Then, Caesar should be grateful to me for having such a gullible reader. After reading Commentarii de Bello Gallico(Translated version) many years ago, I don't remember Vitruvius though I remember the namesakes of the main characters of TV series 'Rome'...
Posted on: 15/07/2013 14:22:00
Posted by: scratchbuilder
Total Posts: 51
Joined Date: Saturday, 6 July 2013
If anyone is interested there is an entry in the Google encyclopaedia on this website concerning Vitruvius. Crested Owl: Vitruvius was a member of the equestrian order, a member of the Roman middle class. He was a functionary, not one of the "Great Men" who ruled the republic. Caesars Commentaries were not written as history to impress us, but as propaganda to justify himself to the ruling elite of his own time. I have the DVD series Rome and very enjoyable it is. History it isn't! In any work of fiction the principle historical characters of the late republic will forever be coloured by the perceptions of William Shakespeare, rather than the narrative of their own times.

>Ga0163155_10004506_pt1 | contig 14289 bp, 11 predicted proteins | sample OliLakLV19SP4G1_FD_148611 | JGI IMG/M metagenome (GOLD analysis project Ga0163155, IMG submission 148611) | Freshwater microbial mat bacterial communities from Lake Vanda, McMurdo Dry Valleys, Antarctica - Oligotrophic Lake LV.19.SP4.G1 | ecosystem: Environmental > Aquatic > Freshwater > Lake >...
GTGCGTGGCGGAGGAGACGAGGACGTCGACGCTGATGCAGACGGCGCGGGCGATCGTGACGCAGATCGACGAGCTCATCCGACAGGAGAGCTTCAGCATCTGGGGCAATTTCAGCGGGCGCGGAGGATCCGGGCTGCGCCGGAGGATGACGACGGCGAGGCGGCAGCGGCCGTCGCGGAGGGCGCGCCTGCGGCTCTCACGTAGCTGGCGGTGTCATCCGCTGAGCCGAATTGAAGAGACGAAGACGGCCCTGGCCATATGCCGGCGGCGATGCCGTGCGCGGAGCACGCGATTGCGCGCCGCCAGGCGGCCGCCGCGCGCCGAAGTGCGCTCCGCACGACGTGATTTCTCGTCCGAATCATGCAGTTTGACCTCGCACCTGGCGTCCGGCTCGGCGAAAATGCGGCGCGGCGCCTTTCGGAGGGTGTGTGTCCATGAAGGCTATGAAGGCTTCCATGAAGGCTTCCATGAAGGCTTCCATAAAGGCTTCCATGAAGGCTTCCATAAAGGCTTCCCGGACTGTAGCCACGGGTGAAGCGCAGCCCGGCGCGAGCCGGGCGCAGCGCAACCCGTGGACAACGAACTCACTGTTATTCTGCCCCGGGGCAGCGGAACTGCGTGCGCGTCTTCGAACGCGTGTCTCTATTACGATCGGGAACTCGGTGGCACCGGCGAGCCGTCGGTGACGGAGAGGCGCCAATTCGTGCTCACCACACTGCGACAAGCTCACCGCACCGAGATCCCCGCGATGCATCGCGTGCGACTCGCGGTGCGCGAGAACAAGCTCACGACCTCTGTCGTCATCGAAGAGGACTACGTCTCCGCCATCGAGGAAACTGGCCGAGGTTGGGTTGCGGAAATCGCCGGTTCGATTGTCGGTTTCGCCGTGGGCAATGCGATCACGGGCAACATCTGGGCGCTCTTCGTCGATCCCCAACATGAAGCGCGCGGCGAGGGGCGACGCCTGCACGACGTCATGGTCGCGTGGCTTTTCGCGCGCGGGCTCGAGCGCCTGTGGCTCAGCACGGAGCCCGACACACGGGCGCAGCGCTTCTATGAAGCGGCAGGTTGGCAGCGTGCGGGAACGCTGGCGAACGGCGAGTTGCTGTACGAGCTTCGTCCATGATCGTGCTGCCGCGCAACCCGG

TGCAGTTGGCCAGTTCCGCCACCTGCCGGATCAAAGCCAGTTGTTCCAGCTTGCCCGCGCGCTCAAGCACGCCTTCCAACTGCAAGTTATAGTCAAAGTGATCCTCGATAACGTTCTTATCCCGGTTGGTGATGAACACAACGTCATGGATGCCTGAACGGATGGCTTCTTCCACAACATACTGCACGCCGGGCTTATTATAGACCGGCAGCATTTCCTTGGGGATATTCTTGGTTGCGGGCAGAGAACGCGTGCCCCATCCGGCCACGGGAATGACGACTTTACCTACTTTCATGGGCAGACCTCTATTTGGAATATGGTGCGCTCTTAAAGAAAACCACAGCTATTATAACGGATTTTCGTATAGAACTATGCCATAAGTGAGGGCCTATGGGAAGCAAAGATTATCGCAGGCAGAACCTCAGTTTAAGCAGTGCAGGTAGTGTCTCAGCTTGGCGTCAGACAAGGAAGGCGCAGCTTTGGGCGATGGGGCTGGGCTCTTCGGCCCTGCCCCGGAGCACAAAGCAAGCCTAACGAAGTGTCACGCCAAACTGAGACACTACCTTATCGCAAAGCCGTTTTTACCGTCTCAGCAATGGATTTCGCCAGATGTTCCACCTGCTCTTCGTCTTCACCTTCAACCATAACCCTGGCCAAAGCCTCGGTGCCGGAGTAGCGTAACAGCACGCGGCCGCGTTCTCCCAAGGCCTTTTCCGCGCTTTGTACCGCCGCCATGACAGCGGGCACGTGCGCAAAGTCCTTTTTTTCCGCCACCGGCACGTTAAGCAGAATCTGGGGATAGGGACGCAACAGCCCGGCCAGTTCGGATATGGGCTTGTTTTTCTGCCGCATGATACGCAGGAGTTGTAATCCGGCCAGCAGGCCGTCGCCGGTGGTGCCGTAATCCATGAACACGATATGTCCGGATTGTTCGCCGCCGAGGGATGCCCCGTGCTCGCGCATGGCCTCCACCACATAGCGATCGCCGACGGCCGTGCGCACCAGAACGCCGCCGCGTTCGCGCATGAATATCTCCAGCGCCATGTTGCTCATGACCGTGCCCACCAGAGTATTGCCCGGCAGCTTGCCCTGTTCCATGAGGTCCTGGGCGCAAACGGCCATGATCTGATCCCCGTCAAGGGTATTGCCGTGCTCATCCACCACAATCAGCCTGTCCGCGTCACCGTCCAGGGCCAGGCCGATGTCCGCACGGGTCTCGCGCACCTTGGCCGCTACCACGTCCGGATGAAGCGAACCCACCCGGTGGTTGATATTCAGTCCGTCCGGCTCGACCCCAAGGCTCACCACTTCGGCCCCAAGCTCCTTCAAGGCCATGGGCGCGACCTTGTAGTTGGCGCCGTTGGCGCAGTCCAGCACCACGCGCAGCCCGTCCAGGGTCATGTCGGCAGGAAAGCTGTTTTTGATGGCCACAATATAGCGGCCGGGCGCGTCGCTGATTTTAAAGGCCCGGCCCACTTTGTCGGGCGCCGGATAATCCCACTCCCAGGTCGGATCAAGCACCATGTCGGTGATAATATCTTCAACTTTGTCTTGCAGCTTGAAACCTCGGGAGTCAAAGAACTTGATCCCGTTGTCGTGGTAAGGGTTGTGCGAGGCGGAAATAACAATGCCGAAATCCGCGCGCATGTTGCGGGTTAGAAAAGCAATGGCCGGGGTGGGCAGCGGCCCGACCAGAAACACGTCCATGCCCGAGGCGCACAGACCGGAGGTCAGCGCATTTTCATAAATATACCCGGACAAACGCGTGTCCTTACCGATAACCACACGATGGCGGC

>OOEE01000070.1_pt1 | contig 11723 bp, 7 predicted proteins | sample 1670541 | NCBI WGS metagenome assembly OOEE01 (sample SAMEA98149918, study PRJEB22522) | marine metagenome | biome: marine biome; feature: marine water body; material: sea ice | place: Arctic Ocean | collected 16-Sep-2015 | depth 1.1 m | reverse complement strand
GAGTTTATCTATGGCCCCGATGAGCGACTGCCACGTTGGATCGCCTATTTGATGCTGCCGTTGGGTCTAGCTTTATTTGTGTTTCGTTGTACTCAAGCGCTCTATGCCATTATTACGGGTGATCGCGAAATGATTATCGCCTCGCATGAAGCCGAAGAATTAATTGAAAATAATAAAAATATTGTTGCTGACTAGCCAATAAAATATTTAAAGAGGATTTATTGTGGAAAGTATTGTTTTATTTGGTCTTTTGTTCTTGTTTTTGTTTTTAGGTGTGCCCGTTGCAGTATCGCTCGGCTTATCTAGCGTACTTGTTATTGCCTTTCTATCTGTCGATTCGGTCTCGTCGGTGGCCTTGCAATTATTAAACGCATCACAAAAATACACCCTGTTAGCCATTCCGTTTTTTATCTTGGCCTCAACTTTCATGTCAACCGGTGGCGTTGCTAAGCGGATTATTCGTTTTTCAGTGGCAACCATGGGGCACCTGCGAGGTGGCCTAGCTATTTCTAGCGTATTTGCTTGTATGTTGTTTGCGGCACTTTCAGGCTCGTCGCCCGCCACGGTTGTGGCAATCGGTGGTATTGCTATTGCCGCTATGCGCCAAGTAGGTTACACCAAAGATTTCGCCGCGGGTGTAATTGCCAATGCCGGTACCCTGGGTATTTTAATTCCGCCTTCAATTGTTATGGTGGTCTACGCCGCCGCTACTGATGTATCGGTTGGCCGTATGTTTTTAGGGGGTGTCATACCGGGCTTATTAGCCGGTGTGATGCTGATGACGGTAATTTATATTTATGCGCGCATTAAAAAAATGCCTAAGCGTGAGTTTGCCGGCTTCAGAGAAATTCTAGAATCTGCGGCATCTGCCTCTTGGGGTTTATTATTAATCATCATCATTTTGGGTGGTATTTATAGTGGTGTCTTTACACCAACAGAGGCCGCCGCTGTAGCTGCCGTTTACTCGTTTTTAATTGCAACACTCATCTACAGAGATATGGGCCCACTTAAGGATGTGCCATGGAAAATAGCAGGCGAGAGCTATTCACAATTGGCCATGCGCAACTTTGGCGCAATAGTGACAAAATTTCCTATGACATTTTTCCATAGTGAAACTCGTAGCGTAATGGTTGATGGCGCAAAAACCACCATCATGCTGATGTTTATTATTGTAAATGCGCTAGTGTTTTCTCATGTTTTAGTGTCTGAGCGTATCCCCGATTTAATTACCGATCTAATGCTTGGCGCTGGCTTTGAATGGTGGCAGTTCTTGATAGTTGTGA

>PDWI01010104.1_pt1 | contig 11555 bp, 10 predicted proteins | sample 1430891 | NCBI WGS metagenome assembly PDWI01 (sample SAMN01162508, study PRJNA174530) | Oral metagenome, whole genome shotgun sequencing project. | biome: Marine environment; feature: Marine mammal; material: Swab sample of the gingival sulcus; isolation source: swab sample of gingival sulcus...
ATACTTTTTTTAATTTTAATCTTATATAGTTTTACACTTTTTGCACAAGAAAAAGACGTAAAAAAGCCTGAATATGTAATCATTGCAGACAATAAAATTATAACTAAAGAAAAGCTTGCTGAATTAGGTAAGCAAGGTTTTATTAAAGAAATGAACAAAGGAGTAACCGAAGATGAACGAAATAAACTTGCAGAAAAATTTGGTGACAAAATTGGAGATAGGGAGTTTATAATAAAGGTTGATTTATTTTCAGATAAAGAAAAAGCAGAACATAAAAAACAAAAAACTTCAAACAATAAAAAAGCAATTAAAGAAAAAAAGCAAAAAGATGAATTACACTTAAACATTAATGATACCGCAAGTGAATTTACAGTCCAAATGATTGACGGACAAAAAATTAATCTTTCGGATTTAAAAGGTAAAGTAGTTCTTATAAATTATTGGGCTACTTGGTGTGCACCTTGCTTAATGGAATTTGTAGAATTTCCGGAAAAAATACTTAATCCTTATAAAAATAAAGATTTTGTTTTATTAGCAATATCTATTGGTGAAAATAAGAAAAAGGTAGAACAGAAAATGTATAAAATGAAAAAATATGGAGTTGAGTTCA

Posted on: 15/07/2013 17:14:00
Posted by: Crested Owl
Total Posts: 4
Joined Date: Saturday, 24 August 2013
scratchbuilder: Please don't misunderstand me. I was just asking you weather it is true or not that Caesar made little of Vitruvius in his account of Gallic wars and took all the credit for his own. There is a little episode of two centurions named Vorenus and Pullo in Caesar's account of Gallic Wars and I guess these are the models of main characters of the TV series. I was talking about these almost unknown historical Roman soldiers not the great men of their time. I know the propaganda purposes of Caesar's works. Just telling you that I was just a passive reader and didn't try to find out the truth behind Caesar's text. And thank you for enlighten me with your knowlege. I couldn't agree with you more. Vitruvius and other hidden geniuses should be discovered and placed with proper respect in the history.
Posted on: 15/07/2013 18:04:00